Researchers found that solar disinfection coupled with lime juice removed harmful bacteria “significantly” faster than solar disinfection alone
A team of researchers from the Johns Hopkins Bloomberg School of Public Health and the Johns Hopkins School of Medicine found that adding lime juice to water that is treated with a solar disinfection method removed detectable levels of harmful bacteria such as E. coli significantly faster than solar disinfection alone.
The results are featured in the April 2012 issue of American Journal of Tropical Medicine and Hygiene.
Court dismissed lawsuit that sought to stop a metropolitan water district from adding hydrofluosilicic acid to its public drinking water
On April 10, Judge Janis L. Sammartino granted the Metropolitan Water District of Southern California's motion to dismiss a lawsuit seeking to stop it from adding hydrofluosilicic acid to public drinking water for the purpose of fluoridation.
The company's Electromedia I and V filtration media are now compliant to NSF/ANSI Standard 61
Filtronics Inc.’s Electromedia I and Electromedia V filtration media now carry certification by NSF Intl. to be compliant to NSF/ANSI Standard 61 for contact with water. The review process included an inspection of Filtronics’ manufacturing facility in Anaheim, Calif., and testing of the media materials to ensure the safe use of these filter media in the treatment of drinking water.
University of Michigan to co-sponsor studies focusing on gold mining in Ghana and stomach cancer in Peru
The University of Michigan's Graham Sustainability Institute and the Center for Global Health are co-sponsoring two research projects addressing water quality impacts on public health, one in Ghana and the other in Peru.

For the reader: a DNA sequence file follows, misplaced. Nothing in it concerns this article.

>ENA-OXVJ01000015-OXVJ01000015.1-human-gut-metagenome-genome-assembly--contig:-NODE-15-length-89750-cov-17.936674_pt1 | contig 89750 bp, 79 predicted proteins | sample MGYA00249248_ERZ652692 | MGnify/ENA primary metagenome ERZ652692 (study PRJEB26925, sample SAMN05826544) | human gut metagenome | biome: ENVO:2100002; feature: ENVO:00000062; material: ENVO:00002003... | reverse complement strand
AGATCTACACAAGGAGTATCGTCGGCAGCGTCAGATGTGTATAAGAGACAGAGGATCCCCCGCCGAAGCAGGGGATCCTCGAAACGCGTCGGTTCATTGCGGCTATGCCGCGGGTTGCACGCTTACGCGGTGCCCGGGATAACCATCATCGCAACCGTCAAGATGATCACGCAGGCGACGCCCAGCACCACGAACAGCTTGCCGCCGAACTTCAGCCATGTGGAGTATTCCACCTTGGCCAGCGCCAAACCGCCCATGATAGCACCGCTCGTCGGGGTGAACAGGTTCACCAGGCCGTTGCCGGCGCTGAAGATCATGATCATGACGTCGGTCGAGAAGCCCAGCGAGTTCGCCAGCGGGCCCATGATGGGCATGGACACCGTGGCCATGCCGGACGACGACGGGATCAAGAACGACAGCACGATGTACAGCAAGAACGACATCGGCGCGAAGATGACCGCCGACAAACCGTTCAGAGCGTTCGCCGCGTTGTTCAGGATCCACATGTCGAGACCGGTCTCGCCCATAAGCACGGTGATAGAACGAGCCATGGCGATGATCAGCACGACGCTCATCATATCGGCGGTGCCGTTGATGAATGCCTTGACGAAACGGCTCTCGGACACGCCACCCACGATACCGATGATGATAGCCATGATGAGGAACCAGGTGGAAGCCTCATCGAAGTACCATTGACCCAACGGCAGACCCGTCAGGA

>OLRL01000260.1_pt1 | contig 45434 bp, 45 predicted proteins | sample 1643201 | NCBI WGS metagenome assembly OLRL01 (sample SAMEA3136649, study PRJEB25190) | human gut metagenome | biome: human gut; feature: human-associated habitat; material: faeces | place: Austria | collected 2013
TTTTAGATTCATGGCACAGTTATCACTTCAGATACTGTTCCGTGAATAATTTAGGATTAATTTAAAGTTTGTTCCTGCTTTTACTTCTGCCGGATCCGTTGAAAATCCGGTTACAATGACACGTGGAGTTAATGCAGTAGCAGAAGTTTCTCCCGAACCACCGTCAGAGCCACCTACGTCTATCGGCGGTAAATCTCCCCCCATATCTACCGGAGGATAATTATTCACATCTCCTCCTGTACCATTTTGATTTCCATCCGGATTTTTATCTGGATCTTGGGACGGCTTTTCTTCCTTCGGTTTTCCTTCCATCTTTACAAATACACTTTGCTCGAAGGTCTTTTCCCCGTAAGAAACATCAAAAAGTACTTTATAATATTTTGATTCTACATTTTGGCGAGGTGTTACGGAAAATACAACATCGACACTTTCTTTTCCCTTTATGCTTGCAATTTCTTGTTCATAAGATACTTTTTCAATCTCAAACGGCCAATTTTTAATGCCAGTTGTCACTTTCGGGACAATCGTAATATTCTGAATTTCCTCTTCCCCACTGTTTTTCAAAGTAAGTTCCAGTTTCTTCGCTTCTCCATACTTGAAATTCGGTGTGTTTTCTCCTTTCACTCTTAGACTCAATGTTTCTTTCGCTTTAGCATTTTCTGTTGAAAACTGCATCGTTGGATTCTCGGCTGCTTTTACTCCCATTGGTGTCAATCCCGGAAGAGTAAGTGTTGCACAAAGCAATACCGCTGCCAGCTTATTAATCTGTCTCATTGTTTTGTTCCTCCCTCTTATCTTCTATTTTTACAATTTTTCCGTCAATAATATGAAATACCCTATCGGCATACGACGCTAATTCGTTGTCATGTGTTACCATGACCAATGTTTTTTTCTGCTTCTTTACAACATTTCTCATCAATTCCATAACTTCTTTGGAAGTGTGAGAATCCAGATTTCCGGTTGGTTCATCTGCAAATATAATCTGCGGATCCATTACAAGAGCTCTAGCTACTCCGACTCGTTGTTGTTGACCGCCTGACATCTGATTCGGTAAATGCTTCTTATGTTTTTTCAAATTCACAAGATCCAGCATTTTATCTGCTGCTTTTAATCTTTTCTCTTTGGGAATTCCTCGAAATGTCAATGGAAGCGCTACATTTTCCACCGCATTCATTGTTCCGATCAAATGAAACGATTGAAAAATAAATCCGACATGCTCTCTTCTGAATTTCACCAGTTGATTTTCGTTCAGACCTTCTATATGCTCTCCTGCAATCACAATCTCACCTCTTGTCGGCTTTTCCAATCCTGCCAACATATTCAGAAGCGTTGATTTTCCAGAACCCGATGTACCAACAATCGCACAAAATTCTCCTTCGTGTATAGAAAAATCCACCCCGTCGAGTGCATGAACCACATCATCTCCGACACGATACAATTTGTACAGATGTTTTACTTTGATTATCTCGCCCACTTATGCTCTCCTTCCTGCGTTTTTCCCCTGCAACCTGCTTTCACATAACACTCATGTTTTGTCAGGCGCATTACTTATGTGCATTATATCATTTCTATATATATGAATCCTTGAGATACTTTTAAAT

Each of the projects, which are called integrated assessments, will receive $350,000 over the next three years.
Article claimed drinking bottled water can contribute to tooth decay
The International Bottled Water Assn. (IBWA) issued the following statement regarding a March 6 New York Times article concerning recent increases in children’s cavity rates:
The global need for point-of-use (POU) drinking water treatment products with microbiological reduction or purification claims has grown in recent years. The proliferation of these products is evident in developing countries such as Brazil, China, India and Mexico, where water quality is of concern to the general population.
Because microbial reduction or purification is a significant health claim, the efficacy of these products’ performance is paramount for consumer protection.
POU systems meet global standards for microbial reduction
Like assembling a jigsaw puzzle, regulations for drinking water products must be understood and put together correctly to find a solution and see the entire regulatory picture. Unfortunately, the pieces can be difficult to assemble.
Certification programs help navigate complex international standards
Finding potable water can be a difficult task for rural communities in sub-Saharan Africa. South African nongovernmental organization Roundabout Water Solutions (RWSSA) found an innovative method for communities to pump and store clean drinking water: playground equipment that doubles as a pumping apparatus. Raissa Rocha, editorial intern at Water Quality Products, recently checked in with Sandra Hayes, administrative and donor relations manager at RWSSA, to discuss the systems and the organization’s efforts.
Raissa Rocha: How do these systems work?
Rainwater harvesting and storm water recycling are similar processes, but rainwater harvesting usually involves collecting water from cleaner surfaces, such as roofs, while storm water typically is ground-level runoff. Both require collecting, storing and conserving rain for later use.
Rainwater harvesting system provides alternative to well water
Six months ago I opened the refrigerator to pour myself a glass of water from my pour-through pitcher. As I was filling my glass, I realized I could not remember the last time I changed the carbon filter. I had been thinking about replacing the filter for a while—a really long while.
Determining when to change your activated carbon filter